A crossroad and a bridge
The three volumes of anthropologist Frederica de Laguna's masterwork, "Under Mount Saint Elias, The History and Culture of the Yakutat Tlingit" could properly be called tomes - their heft and bulk the reader's first indication that de Laguna's conception of thoroughness redefined the term in her field.

Musician shares life of recovery
When Mary Corbett put her baby in a campfire in 1980 outside of Anchorage, she was suffering from schizophrenia, exacerbated by post-partum depression and cocaine use. Her infant daughter was too young to jump or move away, so the baby did only what she could do, she screamed, which alerted her father, who came running and took her out of the fire.

Red flags don't always signal disaster
You are out driving on a sunny, Juneau day in mid-September. Just as you are starting to feel borderline-giddy about your situation, though, the station wagon in front of you starts braking. It is not immediately clear why; there is no turn signal. More braking. It is still unclear why. Braking, braking, braking... and suddenly your pleasant drive on a sunny, Juneau day in mid-September is becoming irritating.

Coincidental meeting leads to collaboration
What does it take to kickstart a music project? In the case of Jordan Baron and Russ Williamson, it was a convenient coincidence between a Pearl Django concert, an Alaskan's open mic night, and a cameo by two of my good friends, Brandon Howard and Chelsie Harris.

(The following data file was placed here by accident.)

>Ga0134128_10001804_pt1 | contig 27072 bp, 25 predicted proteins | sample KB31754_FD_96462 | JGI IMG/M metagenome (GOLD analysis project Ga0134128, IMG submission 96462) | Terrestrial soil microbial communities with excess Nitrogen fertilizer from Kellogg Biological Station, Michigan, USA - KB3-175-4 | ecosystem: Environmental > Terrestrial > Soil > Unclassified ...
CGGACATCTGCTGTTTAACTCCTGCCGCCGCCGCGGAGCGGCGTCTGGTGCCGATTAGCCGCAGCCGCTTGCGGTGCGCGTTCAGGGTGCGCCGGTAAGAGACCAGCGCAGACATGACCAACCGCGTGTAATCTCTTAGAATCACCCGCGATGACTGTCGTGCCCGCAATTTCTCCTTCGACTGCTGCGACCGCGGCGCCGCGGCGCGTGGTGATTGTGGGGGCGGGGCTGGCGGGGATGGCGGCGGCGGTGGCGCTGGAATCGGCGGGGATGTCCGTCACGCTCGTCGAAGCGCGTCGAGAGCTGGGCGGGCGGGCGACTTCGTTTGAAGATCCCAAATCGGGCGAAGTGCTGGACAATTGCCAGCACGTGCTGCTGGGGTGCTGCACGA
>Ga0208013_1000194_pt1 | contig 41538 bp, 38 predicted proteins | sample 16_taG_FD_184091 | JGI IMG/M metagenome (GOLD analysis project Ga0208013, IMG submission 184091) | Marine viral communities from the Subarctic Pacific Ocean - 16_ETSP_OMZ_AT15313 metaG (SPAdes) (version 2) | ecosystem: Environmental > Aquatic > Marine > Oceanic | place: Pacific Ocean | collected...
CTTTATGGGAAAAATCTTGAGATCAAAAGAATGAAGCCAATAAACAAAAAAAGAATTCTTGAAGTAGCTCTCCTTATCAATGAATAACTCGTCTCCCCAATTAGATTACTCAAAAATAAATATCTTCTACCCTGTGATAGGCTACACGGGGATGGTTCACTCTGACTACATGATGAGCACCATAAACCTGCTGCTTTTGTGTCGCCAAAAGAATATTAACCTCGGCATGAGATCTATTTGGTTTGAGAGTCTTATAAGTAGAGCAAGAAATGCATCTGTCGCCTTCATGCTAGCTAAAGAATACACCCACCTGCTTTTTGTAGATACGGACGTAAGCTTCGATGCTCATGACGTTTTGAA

A new knit in town
School has arrived yet again, and though the weather may be deceiving us briefly, we all know the onslaught of fall will come knocking soon enough. As we settle into our cozy routines and shuttle about on endless daily rituals, consider this: a new knitting locale has cropped up and is ripe with opportunities to break the daily habit, or find a new one.

New audiobooks on CD for young adults
Look for new audiobooks on CD for young adults, including a new installment in "The Mysterious Benedict Society: The Prisoner's Dilemma," by Trenton Lee Stewart, the second book in the Hunger Games trilogy, "Catching Fire," by Suzanne Collins, and the award-winning, young adult story, "Tender Morsels" by Margo Lanagan, as well as other new titles spotlighted below.

Slide to perform traditional and contemporary Irish music
Slide, called "traditional musicians with attitude" by the Irish Times, will be in town next week to perform at the Juneau-Doulgas High School auditorium.

Tutunov concert held this Saturday at Northern Light